Report shows another casualty of foreclosure crisis: renters

Report shows another casualty of foreclosure crisis: renters
Leftover signs from Hal Baskin’s 2011 campaign for 16th Ward Alderman remain on a boarded entrance of the South Side Masonic Temple in Englewood. The building, which once housed a clubhouse and an auditorium for the fraternal organization, has been abandoned since the mid-1980s. Photo by Jonathan Gibby.

You hear a lot about the foreclosure crisis and its impact on homeowners. It tore through black and Latino communities like a tornado. But homeowners weren’t the only ones affected. When rental buildings go into foreclosure, the impact on renters can have long-lasting effects–and foreclosures have hit low-income neighborhoods the hardest.

The 2012 annual foreclosure report by the Lawyers’ Committee for Better Housing, a Chicago-based non-profit law firm that focuses on housing issues, lays bare the little-known effects of foreclosures on the Chicago rental market. It found that not only were people displaced when a building went into foreclosure, but some were forced into paying higher rents.

Displaced tenants in foreclosure struggle to find new housing. Of the renters surveyed by LCBH, 50 percent had to seek some form of temporary housing before securing new, stable housing .

50 percent of renters surveyed by LCBH paid higher rent after being forced to leave their homes as a result of foreclosure. For 31 percent of surveyed renters, that increase was more than $200 per month.

Foreclosure filings on apartment buildings have been slowing down since 2009, the report found, but 2012 was notable in that it had the smallest decrease since 2009 in foreclosure filings. But in a few notable Chicago neighborhoods, foreclosure filings actually increased. These included Austin, Englewood, South Shore, Greater Grand Crossing, North Lawndale and South Lawndale.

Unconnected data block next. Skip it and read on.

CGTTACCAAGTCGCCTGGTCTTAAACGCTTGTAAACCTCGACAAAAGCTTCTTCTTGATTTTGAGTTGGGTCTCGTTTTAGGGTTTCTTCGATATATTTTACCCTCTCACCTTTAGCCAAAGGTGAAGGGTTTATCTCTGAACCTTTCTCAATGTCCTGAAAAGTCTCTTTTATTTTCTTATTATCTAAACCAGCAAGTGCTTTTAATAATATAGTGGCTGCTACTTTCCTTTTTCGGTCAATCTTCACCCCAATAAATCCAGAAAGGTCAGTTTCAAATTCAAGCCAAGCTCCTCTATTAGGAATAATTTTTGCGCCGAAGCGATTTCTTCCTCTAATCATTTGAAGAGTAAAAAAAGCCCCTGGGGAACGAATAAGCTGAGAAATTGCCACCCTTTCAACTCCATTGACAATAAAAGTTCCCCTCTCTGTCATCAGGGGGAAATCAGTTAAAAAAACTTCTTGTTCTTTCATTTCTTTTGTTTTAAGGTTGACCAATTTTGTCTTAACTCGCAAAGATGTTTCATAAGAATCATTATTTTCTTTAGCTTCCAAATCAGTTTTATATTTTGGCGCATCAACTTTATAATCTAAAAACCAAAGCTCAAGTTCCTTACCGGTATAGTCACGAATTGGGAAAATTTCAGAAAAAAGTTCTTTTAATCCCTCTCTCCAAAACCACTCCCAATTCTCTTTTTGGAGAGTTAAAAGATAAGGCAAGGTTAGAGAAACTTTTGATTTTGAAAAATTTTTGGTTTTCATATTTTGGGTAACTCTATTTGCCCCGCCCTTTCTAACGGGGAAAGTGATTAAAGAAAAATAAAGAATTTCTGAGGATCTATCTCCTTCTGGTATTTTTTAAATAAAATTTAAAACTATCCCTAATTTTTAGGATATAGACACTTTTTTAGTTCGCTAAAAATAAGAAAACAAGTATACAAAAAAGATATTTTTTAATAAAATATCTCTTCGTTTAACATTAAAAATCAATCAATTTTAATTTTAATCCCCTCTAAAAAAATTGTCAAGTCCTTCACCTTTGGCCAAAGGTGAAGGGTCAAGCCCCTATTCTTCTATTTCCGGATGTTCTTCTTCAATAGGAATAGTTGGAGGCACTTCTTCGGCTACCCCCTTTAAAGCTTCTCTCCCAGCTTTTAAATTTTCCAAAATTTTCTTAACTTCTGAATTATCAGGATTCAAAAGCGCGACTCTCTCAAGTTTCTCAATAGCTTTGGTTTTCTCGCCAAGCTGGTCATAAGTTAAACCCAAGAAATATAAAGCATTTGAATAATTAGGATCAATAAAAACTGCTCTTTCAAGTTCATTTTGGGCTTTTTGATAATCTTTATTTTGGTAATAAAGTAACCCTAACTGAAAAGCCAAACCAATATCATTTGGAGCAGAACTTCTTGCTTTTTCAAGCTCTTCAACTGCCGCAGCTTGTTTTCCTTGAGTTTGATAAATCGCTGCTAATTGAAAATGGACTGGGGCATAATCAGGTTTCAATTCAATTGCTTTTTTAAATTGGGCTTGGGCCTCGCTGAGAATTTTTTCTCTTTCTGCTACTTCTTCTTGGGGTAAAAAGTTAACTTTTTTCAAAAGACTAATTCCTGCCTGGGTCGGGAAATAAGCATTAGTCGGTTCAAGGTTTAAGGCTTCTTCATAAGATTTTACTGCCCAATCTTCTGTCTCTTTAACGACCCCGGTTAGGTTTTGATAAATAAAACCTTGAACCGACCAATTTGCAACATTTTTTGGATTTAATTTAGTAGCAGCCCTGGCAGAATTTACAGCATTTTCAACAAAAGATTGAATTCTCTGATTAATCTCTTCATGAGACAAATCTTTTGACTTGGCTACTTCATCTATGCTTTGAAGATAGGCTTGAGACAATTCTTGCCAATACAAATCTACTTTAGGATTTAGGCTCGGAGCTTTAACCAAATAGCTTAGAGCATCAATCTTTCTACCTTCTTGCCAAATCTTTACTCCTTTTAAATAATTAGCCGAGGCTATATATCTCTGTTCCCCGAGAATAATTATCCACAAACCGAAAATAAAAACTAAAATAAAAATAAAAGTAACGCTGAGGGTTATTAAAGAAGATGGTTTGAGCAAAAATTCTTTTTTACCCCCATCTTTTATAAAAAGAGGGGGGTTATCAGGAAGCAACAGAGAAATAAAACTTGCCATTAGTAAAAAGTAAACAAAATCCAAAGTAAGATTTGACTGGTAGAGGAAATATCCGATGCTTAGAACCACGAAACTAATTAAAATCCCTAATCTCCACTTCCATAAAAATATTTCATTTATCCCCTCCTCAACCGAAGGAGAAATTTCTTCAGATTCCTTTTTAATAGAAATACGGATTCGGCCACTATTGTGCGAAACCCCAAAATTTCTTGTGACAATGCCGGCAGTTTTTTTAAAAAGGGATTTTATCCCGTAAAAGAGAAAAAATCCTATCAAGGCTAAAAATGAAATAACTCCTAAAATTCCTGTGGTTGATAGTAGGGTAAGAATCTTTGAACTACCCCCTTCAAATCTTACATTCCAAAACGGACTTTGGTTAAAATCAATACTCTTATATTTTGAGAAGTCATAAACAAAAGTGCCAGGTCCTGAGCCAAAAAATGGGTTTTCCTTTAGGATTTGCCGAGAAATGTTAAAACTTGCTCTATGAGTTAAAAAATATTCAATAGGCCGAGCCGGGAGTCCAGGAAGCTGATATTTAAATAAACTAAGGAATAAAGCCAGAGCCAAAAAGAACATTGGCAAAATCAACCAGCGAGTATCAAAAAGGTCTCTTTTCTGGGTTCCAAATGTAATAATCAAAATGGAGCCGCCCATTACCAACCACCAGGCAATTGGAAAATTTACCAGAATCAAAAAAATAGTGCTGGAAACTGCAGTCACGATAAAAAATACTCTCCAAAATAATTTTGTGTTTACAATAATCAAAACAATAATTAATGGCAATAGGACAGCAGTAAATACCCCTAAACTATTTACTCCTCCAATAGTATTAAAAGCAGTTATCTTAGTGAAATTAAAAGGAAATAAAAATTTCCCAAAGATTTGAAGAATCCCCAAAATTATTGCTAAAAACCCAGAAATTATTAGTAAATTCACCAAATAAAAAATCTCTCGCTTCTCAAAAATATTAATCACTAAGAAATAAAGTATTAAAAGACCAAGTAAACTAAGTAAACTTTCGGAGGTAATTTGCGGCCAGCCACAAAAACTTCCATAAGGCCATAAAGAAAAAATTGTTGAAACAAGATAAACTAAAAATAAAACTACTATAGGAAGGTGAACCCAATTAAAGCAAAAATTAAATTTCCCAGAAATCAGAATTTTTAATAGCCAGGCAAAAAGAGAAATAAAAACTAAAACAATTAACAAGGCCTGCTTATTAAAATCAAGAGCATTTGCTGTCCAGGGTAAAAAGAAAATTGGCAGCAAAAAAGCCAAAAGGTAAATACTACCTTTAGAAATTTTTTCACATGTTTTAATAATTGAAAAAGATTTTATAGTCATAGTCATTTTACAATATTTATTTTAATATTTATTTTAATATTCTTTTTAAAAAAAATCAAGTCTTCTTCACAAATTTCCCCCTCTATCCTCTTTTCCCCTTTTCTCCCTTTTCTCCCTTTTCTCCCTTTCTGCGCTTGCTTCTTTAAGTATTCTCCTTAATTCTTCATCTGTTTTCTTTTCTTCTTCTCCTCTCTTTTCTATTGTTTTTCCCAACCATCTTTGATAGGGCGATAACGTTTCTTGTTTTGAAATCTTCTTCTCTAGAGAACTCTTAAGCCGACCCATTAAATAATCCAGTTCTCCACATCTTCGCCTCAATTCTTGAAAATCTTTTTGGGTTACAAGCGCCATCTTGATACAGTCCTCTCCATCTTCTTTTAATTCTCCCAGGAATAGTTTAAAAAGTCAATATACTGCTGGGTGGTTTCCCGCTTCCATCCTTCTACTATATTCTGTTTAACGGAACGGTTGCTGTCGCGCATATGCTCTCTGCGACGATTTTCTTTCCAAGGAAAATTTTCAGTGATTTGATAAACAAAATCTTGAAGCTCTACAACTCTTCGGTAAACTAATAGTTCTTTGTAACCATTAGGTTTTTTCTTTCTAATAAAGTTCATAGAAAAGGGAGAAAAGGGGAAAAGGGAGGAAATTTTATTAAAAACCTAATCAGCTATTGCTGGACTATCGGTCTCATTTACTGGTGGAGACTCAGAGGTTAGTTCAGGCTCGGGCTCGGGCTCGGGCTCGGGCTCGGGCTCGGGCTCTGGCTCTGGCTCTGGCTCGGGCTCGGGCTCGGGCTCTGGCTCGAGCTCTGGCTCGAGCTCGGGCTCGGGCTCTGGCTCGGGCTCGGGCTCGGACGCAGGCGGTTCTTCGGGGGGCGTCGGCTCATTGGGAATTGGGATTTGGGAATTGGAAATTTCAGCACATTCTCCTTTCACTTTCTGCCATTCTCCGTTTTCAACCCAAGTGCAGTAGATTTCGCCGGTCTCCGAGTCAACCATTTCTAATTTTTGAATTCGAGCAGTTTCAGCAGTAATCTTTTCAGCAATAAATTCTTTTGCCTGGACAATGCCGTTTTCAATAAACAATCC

How many renters have actually been impacted? In 2012, there were 4,346 new foreclosure filings on apartment buildings in Chicago, which affected 11,932 units. Over the past four years, the number of housing units affected has been staggering–20,279 apartment buildings entered foreclosure in Chicago, a total of 61,561 units.

Much like the foreclosure crisis that hit single-family homes, big banks are mostly the ones behind the apartment foreclosures:

Big banks are repeat offenders, filing foreclosures on apartment buildings in consistently high numbers each year. In 2012, five lenders/servicers–JP Morgan Chase Bank, Bank of America, Wells Fargo Bank, US Bank and Deutsche Bank—filed 2,183 (50 percent) of the foreclosures.

The concern, the report says, is that these lenders aren’t interested in keeping the apartments in good shape, a long-time complaint in communities with many foreclosures.

The vast majority of foreclosure sales result in bank ownership, leaving renters vulnerable to the harmful practices of lenders uninterested in the responsibilities of property management. Of 1,613 apartment building foreclosures reaching sale this year, 86 percent (1,391) resulted in bank ownership, compared to 84 percent in 2011.

And neighborhood blight isn’t the only social consequence of apartment building foreclosure, the report says.

Children displaced by foreclosure suffer educational consequences. Of the surveyed families with children, over half were forced to switch schools as a result of their displacement.

The report looks at statistics from 2012 – before the city passed the Keep Chicago Renting ordinance on June 5.  Underwritten by a coalition of groups that included the Lawyers’ Committee for Better Housing, the ordinance requires a foreclosing bank to give tenants a rent-controlled lease until the property is sold, or offer a “relocation assistance” fee of $10,600 per unit.

The ordinance is expected to go into effect in fall 2013 – and the Lawyers Committee for Better Housing hopes it will impact the adverse effects of foreclosure on renters around the city.



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